The review said such cases "give an impression to some of a party and leadership insensitive to Muslim communities".

Speaking to the inquiry, Mr Johnson said: "I am obviously sorry for any offence taken" and added he would not "use some of the offending language from my past writings" now.

Concerning his 2016 London mayoral campaign, the report said Zac Goldsmith - now Lord Goldsmith "accepts poor judgement in the way his campaign was conducted but forcefully denies harbouring anti-Muslim sentiments or using such sentiments for political advantage".

Image source, PA
Image caption,
Zac Goldsmith was Conservative candidate for London mayor in 2016

The report also found:

  • From 2015 to 2020 the party's central database recorded 1,418 complaints concerning 727 incidents of alleged discrimination
  • Two-thirds of all incidents reported related to allegations of anti-Muslim discrimination
  • Three-quarters of all incidents recorded in the Conservatives' complaints database involved social media activity
  • Sanctions were issued in 231 cases with 50% resulting in a suspension and 29% an expulsion from the party
  • "No evidence" that complaints related to Islam are treated differently from those related to other forms of discrimination

"Judging by the extent of complaints and findings of misconduct by the party itself that relate to anti-Muslim words and conduct, anti-Muslim sentiment remains a problem within the party," the report added.

"This is damaging to the party, and alienates a significant section of society."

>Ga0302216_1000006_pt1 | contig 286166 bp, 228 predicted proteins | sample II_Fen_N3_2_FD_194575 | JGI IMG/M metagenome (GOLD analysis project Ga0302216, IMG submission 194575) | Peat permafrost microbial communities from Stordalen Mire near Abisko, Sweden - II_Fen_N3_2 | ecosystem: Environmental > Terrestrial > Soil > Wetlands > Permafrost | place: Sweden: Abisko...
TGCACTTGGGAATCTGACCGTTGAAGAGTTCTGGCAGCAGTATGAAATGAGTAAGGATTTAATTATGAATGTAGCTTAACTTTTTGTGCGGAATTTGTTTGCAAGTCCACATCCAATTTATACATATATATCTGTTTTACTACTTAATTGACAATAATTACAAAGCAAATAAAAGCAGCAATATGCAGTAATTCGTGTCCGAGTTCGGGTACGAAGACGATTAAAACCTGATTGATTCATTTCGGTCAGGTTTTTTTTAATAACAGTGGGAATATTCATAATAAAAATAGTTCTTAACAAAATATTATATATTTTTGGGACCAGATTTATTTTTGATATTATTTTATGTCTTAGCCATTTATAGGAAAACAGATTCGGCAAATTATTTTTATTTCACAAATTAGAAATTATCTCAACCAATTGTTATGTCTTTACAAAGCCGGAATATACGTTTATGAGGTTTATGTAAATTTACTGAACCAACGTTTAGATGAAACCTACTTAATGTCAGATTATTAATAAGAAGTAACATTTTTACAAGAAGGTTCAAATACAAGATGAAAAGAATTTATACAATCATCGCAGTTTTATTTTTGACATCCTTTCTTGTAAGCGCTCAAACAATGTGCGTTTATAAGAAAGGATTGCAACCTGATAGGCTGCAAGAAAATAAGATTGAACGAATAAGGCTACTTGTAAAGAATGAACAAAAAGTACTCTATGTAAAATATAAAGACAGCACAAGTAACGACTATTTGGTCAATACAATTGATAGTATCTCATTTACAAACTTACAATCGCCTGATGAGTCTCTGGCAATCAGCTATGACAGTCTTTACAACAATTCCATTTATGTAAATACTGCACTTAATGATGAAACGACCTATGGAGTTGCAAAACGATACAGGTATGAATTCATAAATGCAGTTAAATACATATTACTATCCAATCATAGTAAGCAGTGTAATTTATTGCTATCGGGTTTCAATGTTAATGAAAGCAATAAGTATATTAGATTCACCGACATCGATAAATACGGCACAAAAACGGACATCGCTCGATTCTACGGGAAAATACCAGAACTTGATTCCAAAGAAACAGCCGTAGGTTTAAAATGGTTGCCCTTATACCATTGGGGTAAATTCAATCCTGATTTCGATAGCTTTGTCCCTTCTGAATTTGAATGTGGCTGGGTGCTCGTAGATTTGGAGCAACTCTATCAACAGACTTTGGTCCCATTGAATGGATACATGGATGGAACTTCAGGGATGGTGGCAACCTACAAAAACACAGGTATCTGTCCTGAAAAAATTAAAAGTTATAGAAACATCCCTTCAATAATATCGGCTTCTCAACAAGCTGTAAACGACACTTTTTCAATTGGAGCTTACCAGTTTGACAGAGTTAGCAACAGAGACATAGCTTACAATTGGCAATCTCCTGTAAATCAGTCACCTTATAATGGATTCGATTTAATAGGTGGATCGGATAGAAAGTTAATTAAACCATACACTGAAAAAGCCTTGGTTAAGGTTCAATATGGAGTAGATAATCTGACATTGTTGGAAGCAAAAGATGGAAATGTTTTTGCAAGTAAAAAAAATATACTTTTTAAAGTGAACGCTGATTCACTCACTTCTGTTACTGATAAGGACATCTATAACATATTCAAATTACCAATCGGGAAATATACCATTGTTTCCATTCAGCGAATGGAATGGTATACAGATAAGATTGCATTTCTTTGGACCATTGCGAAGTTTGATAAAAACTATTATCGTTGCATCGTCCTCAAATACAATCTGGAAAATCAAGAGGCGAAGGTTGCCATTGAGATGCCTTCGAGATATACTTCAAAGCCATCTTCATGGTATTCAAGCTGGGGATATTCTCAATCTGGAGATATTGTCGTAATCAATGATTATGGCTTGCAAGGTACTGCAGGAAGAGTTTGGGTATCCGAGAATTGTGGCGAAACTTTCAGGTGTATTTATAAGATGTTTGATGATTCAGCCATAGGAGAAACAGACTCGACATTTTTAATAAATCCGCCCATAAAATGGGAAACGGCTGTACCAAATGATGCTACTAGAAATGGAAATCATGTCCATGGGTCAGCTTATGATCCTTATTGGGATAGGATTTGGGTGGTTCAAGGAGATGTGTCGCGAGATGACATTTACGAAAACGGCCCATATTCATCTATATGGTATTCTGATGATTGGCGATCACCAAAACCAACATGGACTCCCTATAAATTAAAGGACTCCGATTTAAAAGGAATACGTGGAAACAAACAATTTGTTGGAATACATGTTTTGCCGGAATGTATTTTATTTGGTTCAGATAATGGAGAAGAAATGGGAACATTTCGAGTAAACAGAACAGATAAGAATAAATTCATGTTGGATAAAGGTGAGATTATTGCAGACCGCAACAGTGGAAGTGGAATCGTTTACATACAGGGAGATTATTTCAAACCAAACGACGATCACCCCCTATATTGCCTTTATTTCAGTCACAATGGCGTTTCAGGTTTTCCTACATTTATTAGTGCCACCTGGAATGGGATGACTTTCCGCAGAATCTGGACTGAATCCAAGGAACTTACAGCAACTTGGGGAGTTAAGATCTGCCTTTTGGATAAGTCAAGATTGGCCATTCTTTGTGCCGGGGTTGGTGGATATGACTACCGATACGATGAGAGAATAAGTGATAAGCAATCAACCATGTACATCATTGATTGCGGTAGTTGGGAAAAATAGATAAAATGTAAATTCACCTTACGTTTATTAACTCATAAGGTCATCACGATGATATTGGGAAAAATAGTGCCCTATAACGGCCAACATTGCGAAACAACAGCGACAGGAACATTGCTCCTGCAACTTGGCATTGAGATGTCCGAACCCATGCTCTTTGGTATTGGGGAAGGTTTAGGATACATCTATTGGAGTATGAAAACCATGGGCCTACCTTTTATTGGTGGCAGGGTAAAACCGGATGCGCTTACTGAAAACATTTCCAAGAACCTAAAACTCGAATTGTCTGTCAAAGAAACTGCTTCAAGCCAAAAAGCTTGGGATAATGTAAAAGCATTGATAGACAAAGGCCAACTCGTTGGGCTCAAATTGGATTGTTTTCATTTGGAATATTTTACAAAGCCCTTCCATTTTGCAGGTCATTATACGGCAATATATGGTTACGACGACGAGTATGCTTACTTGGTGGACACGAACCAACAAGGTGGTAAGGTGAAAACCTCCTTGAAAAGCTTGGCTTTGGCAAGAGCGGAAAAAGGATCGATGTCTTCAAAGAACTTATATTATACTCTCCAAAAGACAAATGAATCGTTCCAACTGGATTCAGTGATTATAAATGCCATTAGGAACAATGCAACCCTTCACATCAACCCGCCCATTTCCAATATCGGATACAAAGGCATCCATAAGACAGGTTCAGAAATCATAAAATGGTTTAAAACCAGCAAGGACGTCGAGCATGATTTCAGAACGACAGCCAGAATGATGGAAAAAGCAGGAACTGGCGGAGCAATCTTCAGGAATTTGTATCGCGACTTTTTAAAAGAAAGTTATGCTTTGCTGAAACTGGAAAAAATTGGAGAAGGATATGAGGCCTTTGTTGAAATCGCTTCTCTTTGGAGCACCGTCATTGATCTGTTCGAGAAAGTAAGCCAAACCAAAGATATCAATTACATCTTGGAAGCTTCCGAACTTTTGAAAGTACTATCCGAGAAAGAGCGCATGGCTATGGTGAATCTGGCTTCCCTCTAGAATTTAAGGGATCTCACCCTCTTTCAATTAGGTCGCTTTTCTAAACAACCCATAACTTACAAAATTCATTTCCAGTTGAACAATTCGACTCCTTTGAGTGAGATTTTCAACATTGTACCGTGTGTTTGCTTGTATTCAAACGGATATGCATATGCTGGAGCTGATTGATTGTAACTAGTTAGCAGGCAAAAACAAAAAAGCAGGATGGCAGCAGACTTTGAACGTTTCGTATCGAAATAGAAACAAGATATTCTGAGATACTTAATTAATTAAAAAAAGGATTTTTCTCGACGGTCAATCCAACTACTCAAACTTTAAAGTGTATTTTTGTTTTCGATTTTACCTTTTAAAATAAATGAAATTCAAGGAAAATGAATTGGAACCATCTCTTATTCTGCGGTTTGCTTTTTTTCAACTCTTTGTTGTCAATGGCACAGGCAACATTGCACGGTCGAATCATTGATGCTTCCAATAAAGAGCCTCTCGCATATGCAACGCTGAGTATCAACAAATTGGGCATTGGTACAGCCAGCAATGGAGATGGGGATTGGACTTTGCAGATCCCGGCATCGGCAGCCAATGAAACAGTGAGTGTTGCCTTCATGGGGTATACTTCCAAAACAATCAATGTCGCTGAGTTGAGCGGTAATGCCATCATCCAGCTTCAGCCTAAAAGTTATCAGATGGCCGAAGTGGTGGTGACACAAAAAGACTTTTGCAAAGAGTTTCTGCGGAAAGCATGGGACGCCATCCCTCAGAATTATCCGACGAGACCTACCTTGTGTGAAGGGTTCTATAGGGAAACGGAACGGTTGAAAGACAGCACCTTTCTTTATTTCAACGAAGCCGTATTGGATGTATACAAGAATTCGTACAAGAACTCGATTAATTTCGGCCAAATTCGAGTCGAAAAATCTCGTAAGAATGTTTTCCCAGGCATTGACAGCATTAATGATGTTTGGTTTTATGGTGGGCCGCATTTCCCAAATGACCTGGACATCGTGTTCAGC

The Singh report said the Conservatives should, within six weeks, publish a plan laying out how it intends to tackle the failings highlighted by the investigation.

It also recommended producing a code of conduct and said at least one member of every party association should receive training on the complaints process.

Responding to Prof Singh's report, the Equality and Human Rights Commission said it would assess the report and await the Conservative Party's response.

Image caption,
Baroness Warsi has been a long-standing critic of how her party deals with Islamophobia

Why was the report commissioned?

The Conservative Party has been accused of failing to tackle Islamophobia within its ranks for a number of years.

In 2018, the then-chairman of the Conservative Muslim Forum Mohammed Amin, accused his party of putting "electoral concerns" ahead of "decisive action" on tackling Islamophobia.

The Conservatives' first female Muslim cabinet minister, Baroness Warsi, has also long decried her party's response to the issue, accusing it of "turning a blind eye" and becoming "institutionally Islamophobic".

During the 2019 race to lead the Conservative party, then-home secretary Sajid Javid challenged all of his fellow contenders - including eventual winner Mr Johnson - to hold an external investigation into the allegations.